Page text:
The path to illuminating the effectiveness and winning ways of the La Masia players at Barcelona required drastic, overarching, top-down changes at the club. These overarching changes did not happen coincidentally. Even the hiring of Pep Guardiola was not at-first favored by the Barcelona board: they had Jose Mourinho at the top of their list of candidates and Pep was fifth choice. But, Barcelona decided to use a club culture as a competitive advantage and felt that Guardiola was the best choice because he focused on pitching almost non-football based ideas and reasons as to why he was the best candidate in his interview.

Guardiola won over the board because the board created a checklist with nine points, with their ideology to use a cultural overhaul as their top competitive advantage, and only two of the nine points were related to football itself. Guardiola checked the most boxes for the revolution the Barcelona hierarchy were striving for, despite being an almost entirely unknown quantity as a manager and being the least qualified candidate from an accomplishment and footballing perspective. But, the cultural fit was too perfect to pass up for Barcelona.

Pep immediately began his conquest for the cultural revolution at Barcelona by ordering the sale of the 3 star players in the team: Ronaldinho, Deco, and Eto’o. He then ushered in many La Masia players, got them to have the correct behaviors to correspond with the “Barcelona Way” culture that was being developed, and the rest is history. Barcelona went on to win a wealth of trophies and in Pep’s peak years at the club, were arguably one of the best squads in football history. Barcelona are currently still using this approach to some extent, as players like Puig and Pedri are emerging superstars for the Catalan club.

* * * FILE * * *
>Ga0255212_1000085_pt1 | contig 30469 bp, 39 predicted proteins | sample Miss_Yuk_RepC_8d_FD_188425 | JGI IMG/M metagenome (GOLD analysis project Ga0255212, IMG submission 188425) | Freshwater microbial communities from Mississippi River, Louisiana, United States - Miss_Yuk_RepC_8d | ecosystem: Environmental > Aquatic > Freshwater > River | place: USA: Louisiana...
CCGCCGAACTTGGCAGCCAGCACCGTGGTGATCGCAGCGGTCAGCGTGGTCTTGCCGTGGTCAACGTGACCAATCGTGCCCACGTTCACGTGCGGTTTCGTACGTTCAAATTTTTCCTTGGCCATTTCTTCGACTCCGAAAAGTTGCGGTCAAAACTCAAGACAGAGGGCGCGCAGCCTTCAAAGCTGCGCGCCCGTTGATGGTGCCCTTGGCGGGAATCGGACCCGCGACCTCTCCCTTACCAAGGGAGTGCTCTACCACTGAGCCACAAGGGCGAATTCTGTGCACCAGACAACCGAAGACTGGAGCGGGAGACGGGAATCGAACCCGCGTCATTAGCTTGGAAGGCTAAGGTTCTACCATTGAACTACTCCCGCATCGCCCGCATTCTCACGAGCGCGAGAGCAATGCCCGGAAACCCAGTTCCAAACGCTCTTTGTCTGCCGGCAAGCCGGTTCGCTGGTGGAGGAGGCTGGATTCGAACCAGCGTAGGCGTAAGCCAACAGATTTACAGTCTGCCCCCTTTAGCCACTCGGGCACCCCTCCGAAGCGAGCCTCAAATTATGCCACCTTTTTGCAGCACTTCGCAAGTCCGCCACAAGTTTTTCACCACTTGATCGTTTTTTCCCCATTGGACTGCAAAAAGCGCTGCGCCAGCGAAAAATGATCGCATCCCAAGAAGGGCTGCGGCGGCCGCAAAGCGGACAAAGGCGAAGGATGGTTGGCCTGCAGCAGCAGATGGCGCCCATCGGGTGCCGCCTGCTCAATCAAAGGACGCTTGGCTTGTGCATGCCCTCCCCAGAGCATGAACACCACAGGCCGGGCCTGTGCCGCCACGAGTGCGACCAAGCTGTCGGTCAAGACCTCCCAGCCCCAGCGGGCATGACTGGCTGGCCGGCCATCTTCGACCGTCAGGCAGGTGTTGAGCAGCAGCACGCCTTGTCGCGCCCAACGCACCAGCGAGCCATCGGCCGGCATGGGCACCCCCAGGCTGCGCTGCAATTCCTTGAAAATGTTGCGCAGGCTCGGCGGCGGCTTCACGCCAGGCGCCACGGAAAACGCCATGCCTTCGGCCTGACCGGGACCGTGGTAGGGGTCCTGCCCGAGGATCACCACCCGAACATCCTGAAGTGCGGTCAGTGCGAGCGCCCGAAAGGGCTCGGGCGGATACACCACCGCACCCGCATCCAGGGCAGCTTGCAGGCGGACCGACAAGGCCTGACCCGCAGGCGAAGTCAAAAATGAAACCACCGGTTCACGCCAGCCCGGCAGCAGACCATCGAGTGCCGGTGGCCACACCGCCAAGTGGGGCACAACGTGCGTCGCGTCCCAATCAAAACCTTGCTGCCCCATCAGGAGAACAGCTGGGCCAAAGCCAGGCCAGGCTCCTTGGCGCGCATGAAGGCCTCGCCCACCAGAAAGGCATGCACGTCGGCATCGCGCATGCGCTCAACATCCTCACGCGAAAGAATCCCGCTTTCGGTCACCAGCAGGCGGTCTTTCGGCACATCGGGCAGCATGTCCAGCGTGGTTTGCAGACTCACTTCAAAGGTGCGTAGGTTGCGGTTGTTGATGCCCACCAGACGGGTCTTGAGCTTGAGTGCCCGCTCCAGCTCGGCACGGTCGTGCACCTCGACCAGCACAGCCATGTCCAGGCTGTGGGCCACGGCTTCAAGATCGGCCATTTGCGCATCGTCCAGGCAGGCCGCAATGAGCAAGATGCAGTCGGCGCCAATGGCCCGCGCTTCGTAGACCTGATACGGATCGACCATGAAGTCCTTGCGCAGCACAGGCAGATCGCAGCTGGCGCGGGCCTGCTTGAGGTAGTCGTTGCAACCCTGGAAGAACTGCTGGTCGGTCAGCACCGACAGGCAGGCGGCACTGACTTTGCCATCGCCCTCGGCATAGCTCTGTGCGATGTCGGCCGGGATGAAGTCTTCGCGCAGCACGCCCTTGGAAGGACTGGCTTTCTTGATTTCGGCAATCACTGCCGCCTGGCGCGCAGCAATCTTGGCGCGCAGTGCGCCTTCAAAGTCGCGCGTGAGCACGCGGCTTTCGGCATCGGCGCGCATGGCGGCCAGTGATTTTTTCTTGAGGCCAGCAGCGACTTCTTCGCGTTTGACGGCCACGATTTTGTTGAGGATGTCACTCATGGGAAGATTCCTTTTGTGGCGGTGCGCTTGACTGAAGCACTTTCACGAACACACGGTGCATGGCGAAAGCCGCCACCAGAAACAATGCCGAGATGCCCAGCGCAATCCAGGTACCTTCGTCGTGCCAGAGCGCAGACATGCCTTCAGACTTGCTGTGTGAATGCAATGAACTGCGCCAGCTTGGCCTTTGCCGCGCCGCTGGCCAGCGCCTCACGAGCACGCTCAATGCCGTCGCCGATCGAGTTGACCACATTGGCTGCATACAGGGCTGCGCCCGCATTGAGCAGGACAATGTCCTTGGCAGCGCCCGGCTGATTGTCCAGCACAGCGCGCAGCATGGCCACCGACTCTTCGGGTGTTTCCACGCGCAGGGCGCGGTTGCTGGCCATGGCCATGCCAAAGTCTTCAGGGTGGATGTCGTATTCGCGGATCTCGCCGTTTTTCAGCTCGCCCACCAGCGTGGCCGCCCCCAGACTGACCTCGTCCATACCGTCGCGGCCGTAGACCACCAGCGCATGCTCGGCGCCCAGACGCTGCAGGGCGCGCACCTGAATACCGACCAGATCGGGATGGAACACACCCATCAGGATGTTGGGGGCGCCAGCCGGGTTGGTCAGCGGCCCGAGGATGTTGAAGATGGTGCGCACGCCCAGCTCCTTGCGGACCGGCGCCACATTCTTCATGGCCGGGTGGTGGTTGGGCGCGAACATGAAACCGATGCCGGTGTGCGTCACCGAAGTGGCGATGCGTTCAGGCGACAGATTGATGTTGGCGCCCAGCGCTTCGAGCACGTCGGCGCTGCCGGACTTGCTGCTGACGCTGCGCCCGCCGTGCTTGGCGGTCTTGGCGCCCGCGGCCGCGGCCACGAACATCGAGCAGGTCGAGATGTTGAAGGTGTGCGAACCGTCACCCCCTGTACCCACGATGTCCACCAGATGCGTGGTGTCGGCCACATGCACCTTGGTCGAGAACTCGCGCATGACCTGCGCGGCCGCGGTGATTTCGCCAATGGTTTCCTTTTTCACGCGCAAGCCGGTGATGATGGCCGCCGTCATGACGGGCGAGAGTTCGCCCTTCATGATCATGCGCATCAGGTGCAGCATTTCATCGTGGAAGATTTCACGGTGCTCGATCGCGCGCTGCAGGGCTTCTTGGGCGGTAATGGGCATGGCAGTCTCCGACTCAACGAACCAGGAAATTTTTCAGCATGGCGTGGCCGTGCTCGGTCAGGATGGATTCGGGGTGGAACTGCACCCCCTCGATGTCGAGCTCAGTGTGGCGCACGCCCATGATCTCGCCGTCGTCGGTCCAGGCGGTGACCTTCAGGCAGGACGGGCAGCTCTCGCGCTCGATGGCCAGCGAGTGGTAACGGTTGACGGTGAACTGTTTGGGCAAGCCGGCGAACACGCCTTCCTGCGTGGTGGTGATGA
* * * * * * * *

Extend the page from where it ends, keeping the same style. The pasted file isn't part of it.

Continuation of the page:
Do other, current top clubs in Europe employ a similar, cultural model like the Barcelona Way? The short answer is no. For example, Arsenal, Manchester City, Juventus, Inter Milan, Atletico Madrid, Paris Saint Germain, and Spurs do not have an abundance of youth/academy players in their first team XI. But, the important question is: why do most super clubs not follow the Barcelona Way?

Chelsea's current crop of graduates from the Cobham academy. (Photo by Clive Howes – Chelsea FC/Chelsea FC via Getty Images)
Chelsea’s current crop of graduates from the Cobham academy. (Photo by Clive Howes – Chelsea FC/Chelsea FC via Getty Images)

How modern clubs operate